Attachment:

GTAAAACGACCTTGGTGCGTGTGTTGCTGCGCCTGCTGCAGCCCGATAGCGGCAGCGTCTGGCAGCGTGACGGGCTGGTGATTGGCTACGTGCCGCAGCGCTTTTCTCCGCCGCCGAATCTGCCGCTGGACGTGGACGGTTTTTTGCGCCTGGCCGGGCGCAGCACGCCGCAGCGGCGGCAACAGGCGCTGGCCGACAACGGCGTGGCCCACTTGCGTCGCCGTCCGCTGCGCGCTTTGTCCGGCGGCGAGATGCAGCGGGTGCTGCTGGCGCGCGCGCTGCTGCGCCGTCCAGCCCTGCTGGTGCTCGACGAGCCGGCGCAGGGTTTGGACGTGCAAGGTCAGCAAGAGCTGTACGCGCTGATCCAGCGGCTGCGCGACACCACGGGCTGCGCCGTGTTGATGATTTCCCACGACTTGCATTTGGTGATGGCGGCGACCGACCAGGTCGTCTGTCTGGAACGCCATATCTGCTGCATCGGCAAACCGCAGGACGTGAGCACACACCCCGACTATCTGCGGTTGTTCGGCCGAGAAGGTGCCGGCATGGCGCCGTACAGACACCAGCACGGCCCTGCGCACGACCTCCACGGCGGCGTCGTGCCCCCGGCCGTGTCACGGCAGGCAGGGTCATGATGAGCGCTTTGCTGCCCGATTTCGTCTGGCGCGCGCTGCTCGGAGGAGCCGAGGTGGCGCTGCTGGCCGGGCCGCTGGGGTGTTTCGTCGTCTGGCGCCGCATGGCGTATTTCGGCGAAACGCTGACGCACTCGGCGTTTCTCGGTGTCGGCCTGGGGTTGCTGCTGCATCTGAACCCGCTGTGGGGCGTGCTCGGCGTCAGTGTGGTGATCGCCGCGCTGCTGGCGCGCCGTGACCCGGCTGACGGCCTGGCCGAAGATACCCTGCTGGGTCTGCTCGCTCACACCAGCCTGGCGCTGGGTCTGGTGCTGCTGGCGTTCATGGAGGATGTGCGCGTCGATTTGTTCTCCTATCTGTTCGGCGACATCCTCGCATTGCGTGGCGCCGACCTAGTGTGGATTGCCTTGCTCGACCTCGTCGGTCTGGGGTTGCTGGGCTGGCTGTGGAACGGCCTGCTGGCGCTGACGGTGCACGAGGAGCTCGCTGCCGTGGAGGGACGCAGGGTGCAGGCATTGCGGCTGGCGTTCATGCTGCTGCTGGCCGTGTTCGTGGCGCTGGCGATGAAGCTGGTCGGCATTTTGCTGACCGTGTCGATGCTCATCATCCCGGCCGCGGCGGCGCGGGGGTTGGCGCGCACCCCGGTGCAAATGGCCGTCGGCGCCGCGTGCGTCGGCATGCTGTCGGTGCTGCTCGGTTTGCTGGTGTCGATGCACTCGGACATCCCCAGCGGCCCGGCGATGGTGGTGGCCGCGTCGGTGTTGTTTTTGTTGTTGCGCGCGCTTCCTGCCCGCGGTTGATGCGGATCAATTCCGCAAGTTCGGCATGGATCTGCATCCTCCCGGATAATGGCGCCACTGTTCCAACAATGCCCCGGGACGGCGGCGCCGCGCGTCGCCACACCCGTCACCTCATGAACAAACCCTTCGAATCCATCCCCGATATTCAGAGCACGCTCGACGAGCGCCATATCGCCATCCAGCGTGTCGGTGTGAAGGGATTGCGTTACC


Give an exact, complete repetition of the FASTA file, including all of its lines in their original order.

GTAAAACGACCTTGGTGCGTGTGTTGCTGCGCCTGCTGCAGCCCGATAGCGGCAGCGTCTGGCAGCGTGACGGGCTGGTGATTGGCTACGTGCCGCAGCGCTTTTCTCCGCCGCCGAATCTGCCGCTGGACGTGGACGGTTTTTTGCGCCTGGCCGGGCGCAGCACGCCGCAGCGGCGGCAACAGGCGCTGGCCGACAACGGCGTGGCCCACTTGCGTCGCCGTCCGCTGCGCGCTTTGTCCGGCGGCGAGATGCAGCGGGTGCTGCTGGCGCGCGCGCTGCTGCGCCGTCCAGCCCTGCTGGTGCTCGACGAGCCGGCGCAGGGTTTGGACGTGCAAGGTCAGCAAGAGCTGTACGCGCTGATCCAGCGGCTGCGCGACACCACGGGCTGCGCCGTGTTGATGATTTCCCACGACTTGCATTTGGTGATGGCGGCGACCGACCAGGTCGTCTGTCTGGAACGCCATATCTGCTGCATCGGCAAACCGCAGGACGTGAGCACACACCCCGACTATCTGCGGTTGTTCGGCCGAGAAGGTGCCGGCATGGCGCCGTACAGACACCAGCACGGCCCTGCGCACGACCTCCACGGCGGCGTCGTGCCCCCGGCCGTGTCACGGCAGGCAGGGTCATGATGAGCGCTTTGCTGCCCGATTTCGTCTGGCGCGCGCTGCTCGGAGGAGCCGAGGTGGCGCTGCTGGCCGGGCCGCTGGGGTGTTTCGTCGTCTGGCGCCGCATGGCGTATTTCGGCGAAACGCTGACGCACTCGGCGTTTCTCGGTGTCGGCCTGGGGTTGCTGCTGCATCTGAACCCGCTGTGGGGCGTGCTCGGCGTCAGTGTGGTGATCGCCGCGCTGCTGGCGCGCCGTGACCCGGCTGACGGCCTGGCCGAAGATACCCTGCTGGGTCTGCTCGCTCACACCAGCCTGGCGCTGGGTCTGGTGCTGCTGGCGTTCATGGAGGATGTGCGCGTCGATTTGTTCTCCTATCTGTTCGGCGACATCCTCGCATTGCGTGGCGCCGACCTAGTGTGGATTGCCTTGCTCGACCTCGTCGGTCTGGGGTTGCTGGGCTGGCTGTGGAACGGCCTGCTGGCGCTGACGGTGCACGAGGAGCTCGCTGCCGTGGAGGGACGCAGGGTGCAGGCATTGCGGCTGGCGTTCATGCTGCTGCTGGCCGTGTTCGTGGCGCTGGCGATGAAGCTGGTCGGCATTTTGCTGACCGTGTCGATGCTCATCATCCCGGCCGCGGCGGCGCGGGGGTTGGCGCGCACCCCGGTGCAAATGGCCGTCGGCGCCGCGTGCGTCGGCATGCTGTCGGTGCTGCTCGGTTTGCTGGTGTCGATGCACTCGGACATCCCCAGCGGCCCGGCGATGGTGGTGGCCGCGTCGGTGTTGTTTTTGTTGTTGCGCGCGCTTCCTGCCCGCGGTTGATGCGGATCAATTCCGCAAGTTCGGCATGGATCTGCATCCTCCCGGATAATGGCGCCACTGTTCCAACAATGCCCCGGGACGGCGGCGCCGCGCGTCGCCACACCCGTCACCTCATGAACAAACCCTTCGAATCCATCCCCGATATTCAGAGCACGCTCGACGAGCGCCATATCGCCATCCAGCGTGTCGGTGTGAAGGGATTGCGTTACC